20 Works With Most Impact on the World

BBC Radio 4 Today programme, yesterday (6th Sept 07:44) discussed this list of books assembled by Penguin as representing the works with most impact on the world, in chronological order. After some debate it was concluded that perhaps these were the easier appetisers, rather than the less digestible main-courses, from these specific authors or schools of thought.

Seneca – On the Shortness of Life
Marcus Aurelius – Meditations
St Augustine – Confessions of a Sinner
Thomas a Kempis – The Inner Life
Niccolo Machiavelli – The Prince
Michel de Montaigne – On Friendship
Jonathan Swift – A Tale of a Tub
Jean-Jacques Rousseau – The Social Contract
Edward Gibbon – The Christians and the Fall of Rome
Thomas Paine – Common Sense
Mary Wollstonecraft – A Vindication of the Rights of Woman
William Hazlitt – On the Pleasure of Hating
Karl Marx & Friedrich Engels – The Communist Manifesto
Arthur Schopenhauer – On the Suffering of the World
John Ruskin – On Art and Life
Charles Darwin – On Natural Selection
Friedrich Nietzsche – Why I Am So Wise
Virginia Woolf – A Room of Ones Own
Sigmund Freud – Civilization and its Discontents
George Orwell – Why I Write

Humphrey’s suggested significant (but less readable) omissions were Das Kapital and Mein Kampf, plus Kant’s Critique of Pure Reason, not to mention Hobbes, Locke, Hume and Mill. I’m currently reading Jacob Bronowski’s “Man Without a Mask” about the times and works of William Blake, and have to say that Thomas Paine (included in this list) sounds more intriguing, the more I learn. (Lots of those omissions at the bottom of my side-bar BTW.)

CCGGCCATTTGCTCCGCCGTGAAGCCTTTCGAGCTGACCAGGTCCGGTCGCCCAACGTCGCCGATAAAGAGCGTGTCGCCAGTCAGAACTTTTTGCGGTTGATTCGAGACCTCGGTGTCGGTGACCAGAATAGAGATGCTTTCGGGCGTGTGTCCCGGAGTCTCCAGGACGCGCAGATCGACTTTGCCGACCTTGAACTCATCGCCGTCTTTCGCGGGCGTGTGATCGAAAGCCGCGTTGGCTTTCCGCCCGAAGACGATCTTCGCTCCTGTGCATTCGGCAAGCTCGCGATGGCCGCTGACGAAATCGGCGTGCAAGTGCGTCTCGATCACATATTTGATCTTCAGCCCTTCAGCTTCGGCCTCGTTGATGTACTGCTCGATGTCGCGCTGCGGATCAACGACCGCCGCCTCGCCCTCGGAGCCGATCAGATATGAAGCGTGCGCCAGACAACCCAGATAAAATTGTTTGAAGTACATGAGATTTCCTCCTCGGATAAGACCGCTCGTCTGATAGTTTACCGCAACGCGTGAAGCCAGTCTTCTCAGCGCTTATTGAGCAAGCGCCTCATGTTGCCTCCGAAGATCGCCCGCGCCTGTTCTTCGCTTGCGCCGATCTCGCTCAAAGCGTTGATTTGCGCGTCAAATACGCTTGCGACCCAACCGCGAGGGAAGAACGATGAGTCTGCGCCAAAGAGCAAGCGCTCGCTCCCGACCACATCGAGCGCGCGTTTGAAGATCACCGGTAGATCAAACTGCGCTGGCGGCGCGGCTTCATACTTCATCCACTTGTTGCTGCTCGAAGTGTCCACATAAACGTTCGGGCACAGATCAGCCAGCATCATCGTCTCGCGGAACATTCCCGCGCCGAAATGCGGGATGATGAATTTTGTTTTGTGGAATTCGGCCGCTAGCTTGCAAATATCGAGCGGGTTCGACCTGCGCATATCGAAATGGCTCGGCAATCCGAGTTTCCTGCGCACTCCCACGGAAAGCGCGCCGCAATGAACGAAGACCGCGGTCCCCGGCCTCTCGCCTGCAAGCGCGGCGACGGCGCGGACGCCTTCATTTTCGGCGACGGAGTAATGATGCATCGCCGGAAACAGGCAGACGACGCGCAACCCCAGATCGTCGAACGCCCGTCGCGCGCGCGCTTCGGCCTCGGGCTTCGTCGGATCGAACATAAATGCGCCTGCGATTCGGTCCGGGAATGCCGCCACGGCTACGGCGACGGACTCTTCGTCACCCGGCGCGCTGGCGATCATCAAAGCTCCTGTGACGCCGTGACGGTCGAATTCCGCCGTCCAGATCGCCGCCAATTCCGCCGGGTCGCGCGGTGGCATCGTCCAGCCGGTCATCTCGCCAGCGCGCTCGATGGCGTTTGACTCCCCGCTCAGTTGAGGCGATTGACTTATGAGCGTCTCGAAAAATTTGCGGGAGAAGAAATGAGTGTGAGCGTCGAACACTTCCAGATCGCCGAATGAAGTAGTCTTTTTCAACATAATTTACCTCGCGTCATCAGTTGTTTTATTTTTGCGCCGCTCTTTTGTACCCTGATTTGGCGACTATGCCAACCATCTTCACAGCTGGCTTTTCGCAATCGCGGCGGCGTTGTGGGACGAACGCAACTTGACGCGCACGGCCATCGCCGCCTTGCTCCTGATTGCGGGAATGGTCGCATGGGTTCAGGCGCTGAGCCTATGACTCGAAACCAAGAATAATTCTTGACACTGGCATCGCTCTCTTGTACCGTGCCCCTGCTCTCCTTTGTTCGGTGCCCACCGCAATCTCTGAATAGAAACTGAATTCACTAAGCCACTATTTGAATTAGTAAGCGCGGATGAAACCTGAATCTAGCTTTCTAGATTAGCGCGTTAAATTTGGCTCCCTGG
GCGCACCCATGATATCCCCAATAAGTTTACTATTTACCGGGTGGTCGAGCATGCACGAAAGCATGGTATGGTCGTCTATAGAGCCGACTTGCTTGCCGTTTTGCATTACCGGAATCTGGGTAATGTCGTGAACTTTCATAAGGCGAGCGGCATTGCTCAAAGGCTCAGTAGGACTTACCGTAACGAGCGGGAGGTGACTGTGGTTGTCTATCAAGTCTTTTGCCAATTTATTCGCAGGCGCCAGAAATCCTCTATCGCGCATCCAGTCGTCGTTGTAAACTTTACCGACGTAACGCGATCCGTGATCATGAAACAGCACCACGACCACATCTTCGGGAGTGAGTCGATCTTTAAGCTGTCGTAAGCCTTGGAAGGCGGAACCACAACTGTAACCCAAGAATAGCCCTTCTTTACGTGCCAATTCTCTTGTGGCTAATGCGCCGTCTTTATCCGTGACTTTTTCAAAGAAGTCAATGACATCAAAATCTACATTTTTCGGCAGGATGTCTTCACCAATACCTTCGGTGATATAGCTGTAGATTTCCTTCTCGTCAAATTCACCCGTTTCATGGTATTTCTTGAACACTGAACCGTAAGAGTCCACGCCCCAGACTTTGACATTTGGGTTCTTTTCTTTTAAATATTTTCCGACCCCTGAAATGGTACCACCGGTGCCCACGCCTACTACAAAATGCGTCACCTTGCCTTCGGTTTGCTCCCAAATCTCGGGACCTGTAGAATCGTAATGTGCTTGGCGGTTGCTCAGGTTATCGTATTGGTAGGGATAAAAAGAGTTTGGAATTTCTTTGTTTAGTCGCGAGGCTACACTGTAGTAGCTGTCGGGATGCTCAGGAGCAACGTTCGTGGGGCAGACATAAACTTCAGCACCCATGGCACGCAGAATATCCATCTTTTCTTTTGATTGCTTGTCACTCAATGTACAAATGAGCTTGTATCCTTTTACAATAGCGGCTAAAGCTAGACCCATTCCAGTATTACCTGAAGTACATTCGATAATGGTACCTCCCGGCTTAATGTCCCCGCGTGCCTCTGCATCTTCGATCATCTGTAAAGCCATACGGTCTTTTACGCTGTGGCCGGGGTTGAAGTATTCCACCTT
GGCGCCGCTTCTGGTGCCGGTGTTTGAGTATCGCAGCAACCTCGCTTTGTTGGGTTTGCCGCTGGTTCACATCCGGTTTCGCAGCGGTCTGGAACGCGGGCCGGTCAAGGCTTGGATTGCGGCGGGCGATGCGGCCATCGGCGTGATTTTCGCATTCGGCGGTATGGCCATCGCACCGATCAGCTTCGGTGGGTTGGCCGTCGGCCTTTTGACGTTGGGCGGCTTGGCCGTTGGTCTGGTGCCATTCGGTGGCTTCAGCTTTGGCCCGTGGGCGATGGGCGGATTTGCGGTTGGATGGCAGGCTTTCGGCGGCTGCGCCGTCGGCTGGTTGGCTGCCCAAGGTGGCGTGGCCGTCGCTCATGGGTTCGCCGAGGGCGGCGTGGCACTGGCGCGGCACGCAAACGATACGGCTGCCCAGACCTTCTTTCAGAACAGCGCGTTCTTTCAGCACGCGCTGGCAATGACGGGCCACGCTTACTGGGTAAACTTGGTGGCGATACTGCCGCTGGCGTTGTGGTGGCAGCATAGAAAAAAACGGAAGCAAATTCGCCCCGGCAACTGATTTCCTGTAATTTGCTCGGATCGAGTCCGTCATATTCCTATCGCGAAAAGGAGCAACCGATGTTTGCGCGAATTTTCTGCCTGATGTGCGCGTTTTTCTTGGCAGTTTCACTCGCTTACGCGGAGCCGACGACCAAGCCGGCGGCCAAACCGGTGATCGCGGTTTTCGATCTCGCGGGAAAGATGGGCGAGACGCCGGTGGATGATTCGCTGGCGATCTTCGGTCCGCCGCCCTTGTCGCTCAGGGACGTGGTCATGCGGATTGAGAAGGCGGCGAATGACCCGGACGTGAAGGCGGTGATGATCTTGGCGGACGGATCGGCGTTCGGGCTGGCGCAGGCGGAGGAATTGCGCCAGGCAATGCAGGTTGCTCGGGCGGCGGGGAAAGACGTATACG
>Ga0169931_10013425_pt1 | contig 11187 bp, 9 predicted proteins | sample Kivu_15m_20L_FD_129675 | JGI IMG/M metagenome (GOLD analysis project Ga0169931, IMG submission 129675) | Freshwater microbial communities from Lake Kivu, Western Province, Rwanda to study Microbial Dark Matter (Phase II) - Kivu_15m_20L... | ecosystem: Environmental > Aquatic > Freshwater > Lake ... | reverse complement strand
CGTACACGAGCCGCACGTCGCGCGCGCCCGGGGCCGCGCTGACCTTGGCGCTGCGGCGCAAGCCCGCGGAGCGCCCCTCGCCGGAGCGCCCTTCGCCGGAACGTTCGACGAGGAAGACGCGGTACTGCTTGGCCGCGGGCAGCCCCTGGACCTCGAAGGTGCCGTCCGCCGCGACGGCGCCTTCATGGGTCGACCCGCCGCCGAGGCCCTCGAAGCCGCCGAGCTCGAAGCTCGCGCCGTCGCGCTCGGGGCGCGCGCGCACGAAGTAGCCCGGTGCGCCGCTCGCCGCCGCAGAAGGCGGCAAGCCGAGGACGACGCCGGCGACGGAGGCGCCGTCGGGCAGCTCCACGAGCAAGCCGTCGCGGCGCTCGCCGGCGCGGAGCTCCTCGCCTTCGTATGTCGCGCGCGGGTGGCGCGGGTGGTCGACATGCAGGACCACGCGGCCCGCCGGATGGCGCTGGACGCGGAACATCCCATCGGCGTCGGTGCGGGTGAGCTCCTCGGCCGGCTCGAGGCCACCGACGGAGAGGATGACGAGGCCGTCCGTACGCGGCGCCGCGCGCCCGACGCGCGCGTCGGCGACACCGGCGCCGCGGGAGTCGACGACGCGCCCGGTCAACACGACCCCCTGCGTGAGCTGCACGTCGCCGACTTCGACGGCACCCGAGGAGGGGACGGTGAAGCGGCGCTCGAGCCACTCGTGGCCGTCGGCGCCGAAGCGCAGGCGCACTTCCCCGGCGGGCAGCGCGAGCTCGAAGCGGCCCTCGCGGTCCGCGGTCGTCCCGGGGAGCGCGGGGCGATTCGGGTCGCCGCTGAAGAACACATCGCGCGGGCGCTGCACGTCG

I guess if you were bringing the list up to date, you’d have to include WWII vintage stuff, Northrop, Barfield, The Chicago School, McLuhan (?) and right up to date The Cluetrain Manifesto will outlive the dot-com boom in to the web-enabled future of reality. But it’s all been said before.

When asked “Which do you think comes first? The political revolution of a society or the revolution of an individual’s self perception?”, Simon Winder, the Penguin editor says “The latter no question – every revolution has been led by disturbingly well-read people stuffed with Great Ideas which they have want to put into practice. I’m sure people are reading books now … which are sowing the seeds of all the major flashpoints of the future.”

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